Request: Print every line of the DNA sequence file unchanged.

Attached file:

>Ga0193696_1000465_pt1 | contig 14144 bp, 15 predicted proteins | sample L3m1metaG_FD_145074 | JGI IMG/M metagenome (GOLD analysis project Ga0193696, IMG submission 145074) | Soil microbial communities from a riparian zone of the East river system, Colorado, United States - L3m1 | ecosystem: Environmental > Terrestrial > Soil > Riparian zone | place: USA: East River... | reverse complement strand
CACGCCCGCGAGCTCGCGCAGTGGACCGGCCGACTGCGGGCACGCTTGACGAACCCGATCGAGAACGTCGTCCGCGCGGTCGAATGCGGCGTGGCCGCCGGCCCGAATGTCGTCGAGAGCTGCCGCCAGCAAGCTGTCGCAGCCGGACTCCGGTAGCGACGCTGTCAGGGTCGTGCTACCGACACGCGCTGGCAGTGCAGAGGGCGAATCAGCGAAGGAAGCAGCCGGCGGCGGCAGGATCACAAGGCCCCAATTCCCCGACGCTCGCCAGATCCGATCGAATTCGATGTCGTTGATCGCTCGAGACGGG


>Ga0193696_1000465_pt1 | contig 14144 bp, 15 predicted proteins | sample L3m1metaG_FD_145074 | JGI IMG/M metagenome (GOLD analysis project Ga0193696, IMG submission 145074) | Soil microbial communities from a riparian zone of the East river system, Colorado, United States - L3m1 | ecosystem: Environmental > Terrestrial > Soil > Riparian zone | place: USA: East River... | reverse complement strand
CACGCCCGCGAGCTCGCGCAGTGGACCGGCCGACTGCGGGCACGCTTGACGAACCCGATCGAGAACGTCGTCCGCGCGGTCGAATGCGGCGTGGCCGCCGGCCCGAATGTCGTCGAGAGCTGCCGCCAGCAAGCTGTCGCAGCCGGACTCCGGTAGCGACGCTGTCAGGGTCGTGCTACCGACACGCGCTGGCAGTGCAGAGGGCGAATCAGCGAAGGAAGCAGCCGGCGGCGGCAGGATCACAAGGCCCCAATTCCCCGACGCTCGCCAGATCCGATCGAATTCGATGTCGTTGATCGCTCGAGACGGG